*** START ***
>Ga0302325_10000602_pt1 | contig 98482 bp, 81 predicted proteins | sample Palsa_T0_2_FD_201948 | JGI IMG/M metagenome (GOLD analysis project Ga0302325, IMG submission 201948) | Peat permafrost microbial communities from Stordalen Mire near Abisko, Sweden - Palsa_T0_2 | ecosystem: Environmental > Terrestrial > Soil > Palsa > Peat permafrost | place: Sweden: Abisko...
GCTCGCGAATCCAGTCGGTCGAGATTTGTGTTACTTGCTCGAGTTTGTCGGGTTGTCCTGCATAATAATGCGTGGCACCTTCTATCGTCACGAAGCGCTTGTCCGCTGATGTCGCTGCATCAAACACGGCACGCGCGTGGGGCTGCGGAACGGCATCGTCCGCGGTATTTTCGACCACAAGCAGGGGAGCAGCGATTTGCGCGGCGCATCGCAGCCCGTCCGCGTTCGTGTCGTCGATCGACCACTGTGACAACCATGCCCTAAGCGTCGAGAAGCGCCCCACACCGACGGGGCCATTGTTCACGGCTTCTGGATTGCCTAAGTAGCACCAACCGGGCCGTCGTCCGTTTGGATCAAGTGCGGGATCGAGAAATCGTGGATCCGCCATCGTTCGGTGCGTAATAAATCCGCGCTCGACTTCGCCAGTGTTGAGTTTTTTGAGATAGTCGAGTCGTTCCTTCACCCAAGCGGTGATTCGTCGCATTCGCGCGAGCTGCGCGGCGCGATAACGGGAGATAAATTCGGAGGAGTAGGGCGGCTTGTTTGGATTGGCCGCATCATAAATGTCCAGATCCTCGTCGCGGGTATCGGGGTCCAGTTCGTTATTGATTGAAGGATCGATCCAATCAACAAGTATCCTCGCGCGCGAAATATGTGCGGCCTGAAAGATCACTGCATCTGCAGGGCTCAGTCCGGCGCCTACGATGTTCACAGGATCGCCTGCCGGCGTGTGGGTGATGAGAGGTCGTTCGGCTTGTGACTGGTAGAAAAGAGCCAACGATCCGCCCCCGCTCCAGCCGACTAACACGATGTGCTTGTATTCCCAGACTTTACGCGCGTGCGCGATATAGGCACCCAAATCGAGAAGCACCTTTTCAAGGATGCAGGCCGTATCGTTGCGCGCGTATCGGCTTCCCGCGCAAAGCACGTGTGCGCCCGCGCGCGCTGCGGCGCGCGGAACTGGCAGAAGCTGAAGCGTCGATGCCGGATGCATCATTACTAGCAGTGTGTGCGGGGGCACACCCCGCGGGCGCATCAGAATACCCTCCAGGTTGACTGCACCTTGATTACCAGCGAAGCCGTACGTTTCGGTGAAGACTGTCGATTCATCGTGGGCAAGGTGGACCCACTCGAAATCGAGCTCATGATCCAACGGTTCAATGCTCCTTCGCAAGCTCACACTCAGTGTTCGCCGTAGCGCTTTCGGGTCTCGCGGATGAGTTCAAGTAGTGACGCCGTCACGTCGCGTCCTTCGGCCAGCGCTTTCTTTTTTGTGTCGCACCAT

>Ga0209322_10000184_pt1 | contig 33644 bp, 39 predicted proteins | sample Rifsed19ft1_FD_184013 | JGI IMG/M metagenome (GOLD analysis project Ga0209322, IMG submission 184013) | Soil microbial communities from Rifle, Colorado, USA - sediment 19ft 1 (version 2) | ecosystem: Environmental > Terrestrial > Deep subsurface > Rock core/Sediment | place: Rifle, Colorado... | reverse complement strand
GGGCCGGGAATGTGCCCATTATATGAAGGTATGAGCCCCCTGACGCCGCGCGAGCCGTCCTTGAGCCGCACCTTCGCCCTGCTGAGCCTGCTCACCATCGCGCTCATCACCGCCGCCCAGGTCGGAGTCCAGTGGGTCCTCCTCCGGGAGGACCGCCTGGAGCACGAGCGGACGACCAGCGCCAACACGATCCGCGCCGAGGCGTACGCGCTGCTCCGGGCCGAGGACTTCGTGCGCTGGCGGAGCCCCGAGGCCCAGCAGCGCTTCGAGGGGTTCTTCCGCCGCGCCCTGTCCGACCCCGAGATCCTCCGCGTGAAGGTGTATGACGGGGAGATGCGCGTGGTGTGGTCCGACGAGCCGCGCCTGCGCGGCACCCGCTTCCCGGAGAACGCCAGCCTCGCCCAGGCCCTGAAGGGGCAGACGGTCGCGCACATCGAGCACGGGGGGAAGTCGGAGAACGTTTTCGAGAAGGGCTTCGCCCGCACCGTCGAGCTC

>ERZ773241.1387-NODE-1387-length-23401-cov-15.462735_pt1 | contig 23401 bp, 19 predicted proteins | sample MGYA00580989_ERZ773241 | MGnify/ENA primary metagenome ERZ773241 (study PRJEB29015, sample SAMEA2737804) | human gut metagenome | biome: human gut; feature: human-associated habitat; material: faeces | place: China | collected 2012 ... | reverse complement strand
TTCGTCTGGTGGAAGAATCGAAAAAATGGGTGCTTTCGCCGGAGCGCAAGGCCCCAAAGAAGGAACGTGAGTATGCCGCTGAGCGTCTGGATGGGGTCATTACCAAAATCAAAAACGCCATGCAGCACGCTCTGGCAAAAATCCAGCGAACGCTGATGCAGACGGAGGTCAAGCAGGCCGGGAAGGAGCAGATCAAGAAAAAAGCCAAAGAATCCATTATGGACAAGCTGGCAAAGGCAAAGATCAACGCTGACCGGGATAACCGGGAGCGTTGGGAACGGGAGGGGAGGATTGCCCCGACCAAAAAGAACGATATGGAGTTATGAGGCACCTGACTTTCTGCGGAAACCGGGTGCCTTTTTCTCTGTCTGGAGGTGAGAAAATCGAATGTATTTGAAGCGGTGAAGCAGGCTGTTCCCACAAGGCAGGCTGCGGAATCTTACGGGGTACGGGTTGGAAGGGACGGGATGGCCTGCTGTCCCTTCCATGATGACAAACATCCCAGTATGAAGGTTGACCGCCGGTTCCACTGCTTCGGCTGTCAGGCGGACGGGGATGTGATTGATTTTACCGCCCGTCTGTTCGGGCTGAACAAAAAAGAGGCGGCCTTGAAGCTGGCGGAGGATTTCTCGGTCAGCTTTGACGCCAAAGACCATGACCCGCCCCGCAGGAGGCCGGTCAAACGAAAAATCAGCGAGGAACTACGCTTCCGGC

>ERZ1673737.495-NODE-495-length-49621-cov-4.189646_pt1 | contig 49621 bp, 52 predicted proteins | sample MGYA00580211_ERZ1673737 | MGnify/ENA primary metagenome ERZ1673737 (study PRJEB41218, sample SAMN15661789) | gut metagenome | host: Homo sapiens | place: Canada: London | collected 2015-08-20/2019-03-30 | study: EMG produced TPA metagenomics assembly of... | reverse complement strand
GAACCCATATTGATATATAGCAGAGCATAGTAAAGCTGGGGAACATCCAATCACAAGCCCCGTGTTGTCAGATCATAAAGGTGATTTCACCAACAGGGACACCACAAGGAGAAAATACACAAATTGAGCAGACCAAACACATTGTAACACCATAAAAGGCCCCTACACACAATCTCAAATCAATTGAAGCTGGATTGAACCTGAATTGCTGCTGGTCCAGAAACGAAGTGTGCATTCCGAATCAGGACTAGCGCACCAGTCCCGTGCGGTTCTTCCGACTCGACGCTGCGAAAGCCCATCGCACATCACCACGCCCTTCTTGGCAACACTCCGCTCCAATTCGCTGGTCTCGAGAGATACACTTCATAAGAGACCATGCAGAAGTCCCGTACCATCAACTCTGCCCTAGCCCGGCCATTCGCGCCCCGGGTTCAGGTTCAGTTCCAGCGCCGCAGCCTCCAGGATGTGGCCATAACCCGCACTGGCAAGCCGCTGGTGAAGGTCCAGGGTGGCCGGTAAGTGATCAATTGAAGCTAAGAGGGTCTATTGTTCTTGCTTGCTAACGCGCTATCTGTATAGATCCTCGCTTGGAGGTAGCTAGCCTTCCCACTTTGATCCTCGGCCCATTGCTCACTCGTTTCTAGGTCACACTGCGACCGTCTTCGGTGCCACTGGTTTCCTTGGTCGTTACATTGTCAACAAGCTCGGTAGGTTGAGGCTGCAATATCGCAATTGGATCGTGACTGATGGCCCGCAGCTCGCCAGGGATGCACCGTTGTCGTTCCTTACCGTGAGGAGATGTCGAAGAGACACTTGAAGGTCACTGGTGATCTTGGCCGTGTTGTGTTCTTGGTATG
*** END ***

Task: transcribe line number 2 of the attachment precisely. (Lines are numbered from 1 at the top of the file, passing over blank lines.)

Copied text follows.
GCTCGCGAATCCAGTCGGTCGAGATTTGTGTTACTTGCTCGAGTTTGTCGGGTTGTCCTGCATAATAATGCGTGGCACCTTCTATCGTCACGAAGCGCTTGTCCGCTGATGTCGCTGCATCAAACACGGCACGCGCGTGGGGCTGCGGAACGGCATCGTCCGCGGTATTTTCGACCACAAGCAGGGGAGCAGCGATTTGCGCGGCGCATCGCAGCCCGTCCGCGTTCGTGTCGTCGATCGACCACTGTGACAACCATGCCCTAAGCGTCGAGAAGCGCCCCACACCGACGGGGCCATTGTTCACGGCTTCTGGATTGCCTAAGTAGCACCAACCGGGCCGTCGTCCGTTTGGATCAAGTGCGGGATCGAGAAATCGTGGATCCGCCATCGTTCGGTGCGTAATAAATCCGCGCTCGACTTCGCCAGTGTTGAGTTTTTTGAGATAGTCGAGTCGTTCCTTCACCCAAGCGGTGATTCGTCGCATTCGCGCGAGCTGCGCGGCGCGATAACGGGAGATAAATTCGGAGGAGTAGGGCGGCTTGTTTGGATTGGCCGCATCATAAATGTCCAGATCCTCGTCGCGGGTATCGGGGTCCAGTTCGTTATTGATTGAAGGATCGATCCAATCAACAAGTATCCTCGCGCGCGAAATATGTGCGGCCTGAAAGATCACTGCATCTGCAGGGCTCAGTCCGGCGCCTACGATGTTCACAGGATCGCCTGCCGGCGTGTGGGTGATGAGAGGTCGTTCGGCTTGTGACTGGTAGAAAAGAGCCAACGATCCGCCCCCGCTCCAGCCGACTAACACGATGTGCTTGTATTCCCAGACTTTACGCGCGTGCGCGATATAGGCACCCAAATCGAGAAGCACCTTTTCAAGGATGCAGGCCGTATCGTTGCGCGCGTATCGGCTTCCCGCGCAAAGCACGTGTGCGCCCGCGCGCGCTGCGGCGCGCGGAACTGGCAGAAGCTGAAGCGTCGATGCCGGATGCATCATTACTAGCAGTGTGTGCGGGGGCACACCCCGCGGGCGCATCAGAATACCCTCCAGGTTGACTGCACCTTGATTACCAGCGAAGCCGTACGTTTCGGTGAAGACTGTCGATTCATCGTGGGCAAGGTGGACCCACTCGAAATCGAGCTCATGATCCAACGGTTCAATGCTCCTTCGCAAGCTCACACTCAGTGTTCGCCGTAGCGCTTTCGGGTCTCGCGGATGAGTTCAAGTAGTGACGCCGTCACGTCGCGTCCTTCGGCCAGCGCTTTCTTTTTTGTGTCGCACCAT